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How doctors saved 12-year-old girl from flesh-eating bacterial infection

INDIANAPOLIS, Ind. — Kylei Parker was a healthy, active 12-year-old girl, but all it took was a trip to the beach for her life to be in jeopardy.

“This disease is very overwhelming and very rapidly progressive and can develop in any patient population, whether they are previously healthy or not,” said Dr. Kamal Abulebda, a Pediatric Intensivist at Riley Children’s Hospital.

Kylei had a cut on her toe from a skateboarding accident before her trip to Destin, Florida. After a dip in the ocean, she felt pressure in her leg.

By the time she got back to Indiana, her leg was swollen and her body was in septic shock. According to doctors, that’s a deadly combination with a grim outlook.

“In the pediatric population, when you come in with septic shock, low blood pressure, and you have necrotizing fasciitis… her mortality risk is way, way higher.” Dr. Abulebda told WXIN.

At the Riley emergency room, doctors realized Kylei had a rare infection called necrotizing fasciitis. One in three people who get the infection will die from it. Kylei was quickly taken into emergency surgery.

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“A lot of the infections, we can treat in the ICU with just antibiotics and supportive care, but there are certain infections like necrotizing fasciitis that doesn’t give you much time to treat, it doesn’t give you much time to think,” said. Dr. Abulebda. “You have to be very prompt and very urgent in the way you recognize it, order the proper test, talk to the appropriate consultation service and surgery service to address the problem before it becomes irreversible.”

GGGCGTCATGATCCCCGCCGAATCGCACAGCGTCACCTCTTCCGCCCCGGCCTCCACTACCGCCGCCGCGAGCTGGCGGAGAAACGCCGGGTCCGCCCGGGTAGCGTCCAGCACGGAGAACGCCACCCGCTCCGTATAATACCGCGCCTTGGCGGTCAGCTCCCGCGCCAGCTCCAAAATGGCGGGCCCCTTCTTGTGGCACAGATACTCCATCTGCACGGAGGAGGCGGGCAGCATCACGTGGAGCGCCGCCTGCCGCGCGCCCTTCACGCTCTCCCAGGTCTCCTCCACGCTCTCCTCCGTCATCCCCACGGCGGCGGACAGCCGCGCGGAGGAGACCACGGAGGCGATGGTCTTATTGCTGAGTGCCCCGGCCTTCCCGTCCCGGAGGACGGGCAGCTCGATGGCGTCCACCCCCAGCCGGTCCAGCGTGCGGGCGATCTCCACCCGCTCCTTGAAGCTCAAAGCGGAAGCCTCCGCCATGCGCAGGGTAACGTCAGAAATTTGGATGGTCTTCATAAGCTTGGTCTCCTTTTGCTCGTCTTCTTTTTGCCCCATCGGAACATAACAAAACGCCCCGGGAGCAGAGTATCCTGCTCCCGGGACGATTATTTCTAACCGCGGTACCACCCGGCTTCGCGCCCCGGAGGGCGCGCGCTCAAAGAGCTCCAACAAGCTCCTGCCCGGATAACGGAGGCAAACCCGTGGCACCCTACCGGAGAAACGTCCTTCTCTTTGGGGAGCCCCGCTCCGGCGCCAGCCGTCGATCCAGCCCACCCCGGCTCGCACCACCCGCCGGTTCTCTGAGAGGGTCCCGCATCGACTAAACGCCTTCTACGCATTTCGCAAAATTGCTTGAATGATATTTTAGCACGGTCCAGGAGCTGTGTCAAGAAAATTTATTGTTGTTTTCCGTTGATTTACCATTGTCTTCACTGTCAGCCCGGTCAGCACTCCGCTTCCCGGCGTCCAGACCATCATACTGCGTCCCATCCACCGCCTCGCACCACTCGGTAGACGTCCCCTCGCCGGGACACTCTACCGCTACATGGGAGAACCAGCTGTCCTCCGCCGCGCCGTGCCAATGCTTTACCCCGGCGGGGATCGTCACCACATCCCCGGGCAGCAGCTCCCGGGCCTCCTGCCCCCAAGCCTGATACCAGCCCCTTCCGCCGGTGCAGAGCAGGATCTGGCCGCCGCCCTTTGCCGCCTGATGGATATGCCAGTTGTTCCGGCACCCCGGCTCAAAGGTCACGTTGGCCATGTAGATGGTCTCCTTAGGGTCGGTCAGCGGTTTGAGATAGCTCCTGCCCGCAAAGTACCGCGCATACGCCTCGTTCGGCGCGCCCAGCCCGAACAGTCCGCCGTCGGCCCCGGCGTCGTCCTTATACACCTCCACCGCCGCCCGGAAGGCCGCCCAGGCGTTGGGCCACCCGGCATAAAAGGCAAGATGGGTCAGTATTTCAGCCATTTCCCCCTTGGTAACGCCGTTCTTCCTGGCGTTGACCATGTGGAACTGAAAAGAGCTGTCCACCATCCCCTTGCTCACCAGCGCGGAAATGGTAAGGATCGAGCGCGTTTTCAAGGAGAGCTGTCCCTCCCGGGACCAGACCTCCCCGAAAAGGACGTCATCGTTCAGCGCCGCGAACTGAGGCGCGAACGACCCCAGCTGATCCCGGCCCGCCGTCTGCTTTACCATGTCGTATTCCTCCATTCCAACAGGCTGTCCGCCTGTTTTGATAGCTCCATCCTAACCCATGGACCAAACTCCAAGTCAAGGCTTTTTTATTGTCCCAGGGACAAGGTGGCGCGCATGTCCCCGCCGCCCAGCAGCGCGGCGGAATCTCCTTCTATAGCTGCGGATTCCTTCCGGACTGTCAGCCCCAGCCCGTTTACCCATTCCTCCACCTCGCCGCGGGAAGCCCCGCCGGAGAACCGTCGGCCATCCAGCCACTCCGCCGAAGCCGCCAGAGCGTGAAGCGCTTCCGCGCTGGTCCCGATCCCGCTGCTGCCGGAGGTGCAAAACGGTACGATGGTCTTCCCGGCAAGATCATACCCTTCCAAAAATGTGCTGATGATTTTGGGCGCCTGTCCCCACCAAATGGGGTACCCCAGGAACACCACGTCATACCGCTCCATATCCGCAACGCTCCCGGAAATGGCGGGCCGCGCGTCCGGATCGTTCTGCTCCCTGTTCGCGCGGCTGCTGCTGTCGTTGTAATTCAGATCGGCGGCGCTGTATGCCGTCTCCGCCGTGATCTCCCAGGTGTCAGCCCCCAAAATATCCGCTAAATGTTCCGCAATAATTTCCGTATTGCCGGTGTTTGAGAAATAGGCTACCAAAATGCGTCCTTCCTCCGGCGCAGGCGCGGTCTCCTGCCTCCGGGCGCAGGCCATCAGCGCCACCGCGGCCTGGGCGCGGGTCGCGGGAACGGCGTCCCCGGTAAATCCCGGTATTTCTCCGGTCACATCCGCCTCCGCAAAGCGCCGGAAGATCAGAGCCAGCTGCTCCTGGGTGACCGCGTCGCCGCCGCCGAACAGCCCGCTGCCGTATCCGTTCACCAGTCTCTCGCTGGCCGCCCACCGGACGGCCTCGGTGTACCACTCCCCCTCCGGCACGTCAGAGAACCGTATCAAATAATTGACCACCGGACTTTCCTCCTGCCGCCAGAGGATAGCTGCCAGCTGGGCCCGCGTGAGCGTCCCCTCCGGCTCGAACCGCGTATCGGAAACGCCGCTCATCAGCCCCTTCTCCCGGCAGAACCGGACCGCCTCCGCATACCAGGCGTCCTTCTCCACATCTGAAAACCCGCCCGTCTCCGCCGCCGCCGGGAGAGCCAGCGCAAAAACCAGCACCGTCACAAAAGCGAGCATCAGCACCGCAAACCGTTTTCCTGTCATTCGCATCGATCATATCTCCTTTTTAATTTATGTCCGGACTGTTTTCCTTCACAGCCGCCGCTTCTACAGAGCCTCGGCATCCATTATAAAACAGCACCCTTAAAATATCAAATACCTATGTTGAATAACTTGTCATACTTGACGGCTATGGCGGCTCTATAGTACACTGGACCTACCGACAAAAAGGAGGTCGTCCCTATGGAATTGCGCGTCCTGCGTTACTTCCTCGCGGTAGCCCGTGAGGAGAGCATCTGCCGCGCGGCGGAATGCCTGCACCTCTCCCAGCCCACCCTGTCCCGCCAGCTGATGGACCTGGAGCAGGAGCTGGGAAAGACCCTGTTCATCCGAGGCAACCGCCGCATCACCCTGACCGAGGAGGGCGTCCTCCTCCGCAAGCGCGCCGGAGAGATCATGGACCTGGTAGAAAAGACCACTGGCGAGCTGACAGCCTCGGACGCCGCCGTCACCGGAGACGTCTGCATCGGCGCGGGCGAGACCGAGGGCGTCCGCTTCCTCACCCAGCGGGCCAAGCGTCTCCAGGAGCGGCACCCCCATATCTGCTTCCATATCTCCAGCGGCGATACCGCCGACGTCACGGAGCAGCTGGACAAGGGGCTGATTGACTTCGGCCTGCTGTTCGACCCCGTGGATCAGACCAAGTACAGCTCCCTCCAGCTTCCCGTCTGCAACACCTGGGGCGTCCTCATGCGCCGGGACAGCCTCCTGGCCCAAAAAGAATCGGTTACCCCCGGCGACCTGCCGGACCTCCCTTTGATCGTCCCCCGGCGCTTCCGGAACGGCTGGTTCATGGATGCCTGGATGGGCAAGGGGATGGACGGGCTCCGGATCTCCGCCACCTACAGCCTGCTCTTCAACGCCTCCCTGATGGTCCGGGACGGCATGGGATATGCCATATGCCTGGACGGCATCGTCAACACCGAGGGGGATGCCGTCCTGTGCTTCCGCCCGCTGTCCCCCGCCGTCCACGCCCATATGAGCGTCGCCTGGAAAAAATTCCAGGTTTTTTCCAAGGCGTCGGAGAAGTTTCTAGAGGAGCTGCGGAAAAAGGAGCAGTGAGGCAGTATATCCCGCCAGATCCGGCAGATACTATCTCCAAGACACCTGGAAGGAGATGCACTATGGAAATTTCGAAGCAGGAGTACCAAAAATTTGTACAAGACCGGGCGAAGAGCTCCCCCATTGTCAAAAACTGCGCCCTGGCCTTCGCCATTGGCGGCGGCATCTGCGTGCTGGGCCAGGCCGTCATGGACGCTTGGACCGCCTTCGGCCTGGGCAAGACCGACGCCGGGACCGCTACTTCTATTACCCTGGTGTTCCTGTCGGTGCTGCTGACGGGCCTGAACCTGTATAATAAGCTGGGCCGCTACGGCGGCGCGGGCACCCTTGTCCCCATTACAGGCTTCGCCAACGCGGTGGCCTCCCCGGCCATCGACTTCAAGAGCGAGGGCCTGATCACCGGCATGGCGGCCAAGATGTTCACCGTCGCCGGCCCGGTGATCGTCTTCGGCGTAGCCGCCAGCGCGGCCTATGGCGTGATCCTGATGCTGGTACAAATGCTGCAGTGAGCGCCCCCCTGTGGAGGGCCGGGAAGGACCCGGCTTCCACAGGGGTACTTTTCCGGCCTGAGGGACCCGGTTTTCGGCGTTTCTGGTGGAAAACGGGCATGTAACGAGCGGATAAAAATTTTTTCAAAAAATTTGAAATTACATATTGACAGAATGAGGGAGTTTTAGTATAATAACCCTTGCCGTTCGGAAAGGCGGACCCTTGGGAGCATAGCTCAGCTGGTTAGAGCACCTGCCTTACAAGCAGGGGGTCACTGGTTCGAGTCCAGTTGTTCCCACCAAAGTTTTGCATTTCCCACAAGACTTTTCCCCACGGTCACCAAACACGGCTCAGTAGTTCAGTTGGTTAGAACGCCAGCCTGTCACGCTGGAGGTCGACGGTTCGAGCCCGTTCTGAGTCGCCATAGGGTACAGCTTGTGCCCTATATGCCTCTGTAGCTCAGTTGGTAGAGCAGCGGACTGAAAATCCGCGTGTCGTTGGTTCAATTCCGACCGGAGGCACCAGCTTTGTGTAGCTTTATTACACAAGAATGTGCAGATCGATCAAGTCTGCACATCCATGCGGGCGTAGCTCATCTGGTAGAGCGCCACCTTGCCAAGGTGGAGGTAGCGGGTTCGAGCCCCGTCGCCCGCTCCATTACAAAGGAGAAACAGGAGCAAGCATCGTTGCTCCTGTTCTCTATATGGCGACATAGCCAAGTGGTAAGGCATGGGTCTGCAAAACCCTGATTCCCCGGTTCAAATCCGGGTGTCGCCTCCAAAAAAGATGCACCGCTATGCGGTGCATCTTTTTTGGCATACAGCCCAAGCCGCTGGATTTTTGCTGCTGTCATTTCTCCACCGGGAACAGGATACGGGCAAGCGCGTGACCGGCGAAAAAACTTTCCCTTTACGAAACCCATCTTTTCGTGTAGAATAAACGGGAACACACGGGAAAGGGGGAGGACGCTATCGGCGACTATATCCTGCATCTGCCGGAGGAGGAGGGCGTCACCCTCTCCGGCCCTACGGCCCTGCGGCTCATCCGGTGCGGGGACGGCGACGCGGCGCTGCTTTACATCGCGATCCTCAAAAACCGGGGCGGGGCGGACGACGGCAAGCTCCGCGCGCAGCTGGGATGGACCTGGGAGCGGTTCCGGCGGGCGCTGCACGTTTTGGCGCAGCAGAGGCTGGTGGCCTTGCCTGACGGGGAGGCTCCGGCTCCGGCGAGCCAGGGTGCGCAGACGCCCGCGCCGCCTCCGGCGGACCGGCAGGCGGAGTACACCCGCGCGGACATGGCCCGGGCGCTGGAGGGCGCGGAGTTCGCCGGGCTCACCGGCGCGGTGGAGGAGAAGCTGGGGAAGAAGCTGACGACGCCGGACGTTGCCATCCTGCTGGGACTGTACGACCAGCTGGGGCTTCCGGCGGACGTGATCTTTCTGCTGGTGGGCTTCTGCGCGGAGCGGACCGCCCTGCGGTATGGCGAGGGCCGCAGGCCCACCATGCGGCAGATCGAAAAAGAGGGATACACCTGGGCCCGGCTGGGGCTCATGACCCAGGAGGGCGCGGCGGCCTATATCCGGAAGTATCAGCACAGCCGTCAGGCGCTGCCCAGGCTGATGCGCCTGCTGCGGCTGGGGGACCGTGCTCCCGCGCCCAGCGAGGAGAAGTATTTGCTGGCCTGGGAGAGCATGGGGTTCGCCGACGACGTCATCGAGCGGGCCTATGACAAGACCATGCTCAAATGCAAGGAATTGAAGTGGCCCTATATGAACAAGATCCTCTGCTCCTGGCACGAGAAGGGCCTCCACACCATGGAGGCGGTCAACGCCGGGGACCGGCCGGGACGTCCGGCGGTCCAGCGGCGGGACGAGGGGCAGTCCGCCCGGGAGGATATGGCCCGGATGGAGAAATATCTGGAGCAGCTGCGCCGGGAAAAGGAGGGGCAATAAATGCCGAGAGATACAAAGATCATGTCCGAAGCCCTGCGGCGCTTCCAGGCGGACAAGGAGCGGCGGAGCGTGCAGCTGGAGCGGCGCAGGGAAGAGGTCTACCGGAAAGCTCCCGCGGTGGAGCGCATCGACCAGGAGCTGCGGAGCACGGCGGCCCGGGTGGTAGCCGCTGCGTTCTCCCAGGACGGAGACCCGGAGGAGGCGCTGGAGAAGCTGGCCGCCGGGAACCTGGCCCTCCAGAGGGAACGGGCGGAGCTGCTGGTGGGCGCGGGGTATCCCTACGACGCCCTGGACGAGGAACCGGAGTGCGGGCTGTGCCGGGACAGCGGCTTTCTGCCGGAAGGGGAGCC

Through emergency surgery, doctors were able to remove the infection and save Kylei’s leg.

“I think she’s very lucky, actually,” Dr. Abulebda said. “A lot of the times, what we’ve seen before when we have this kind of infection, necrotizing fasciitis, we are not able to save the extremities because they are already dead, and there’s nothing you can save.”

Dr. Abulebda doesn’t see this infection often.. In some cases, he’s seen patients die from it. He says Kylei and her mother made the right choice by visiting the doctor when they did.

“If this had gone unrecognized overnight or for another day or two, there’s probably a high chance we would not be able to save her extremities or another negative outcome would have happened,” Dr. Abulebda said.

Thanks to quick action,  Kylie is starting to walk. With physical therapy, she hopes to return to her softball team.

For now, Kylie and her mother are hoping to spread awareness so that others know the signs of this rare infection and know when to seek medical help.

“If it wasn’t for the quick responses and aggressive treatments, I wouldn’t have her,” Kylei’s mother, Michelle Brown, said while holding back tears. “I was a person who had no idea of this, and I had to learn very quickly.”

This infection is rare, but it can happen to anyone. It usually enters the body through an open cut or wound. In Kylei’s case, she had scraped her toe. It’s important to always keep cuts or scrapes clean and covered with a bandage.

The CDC has more information on necrotizing fasciitis.

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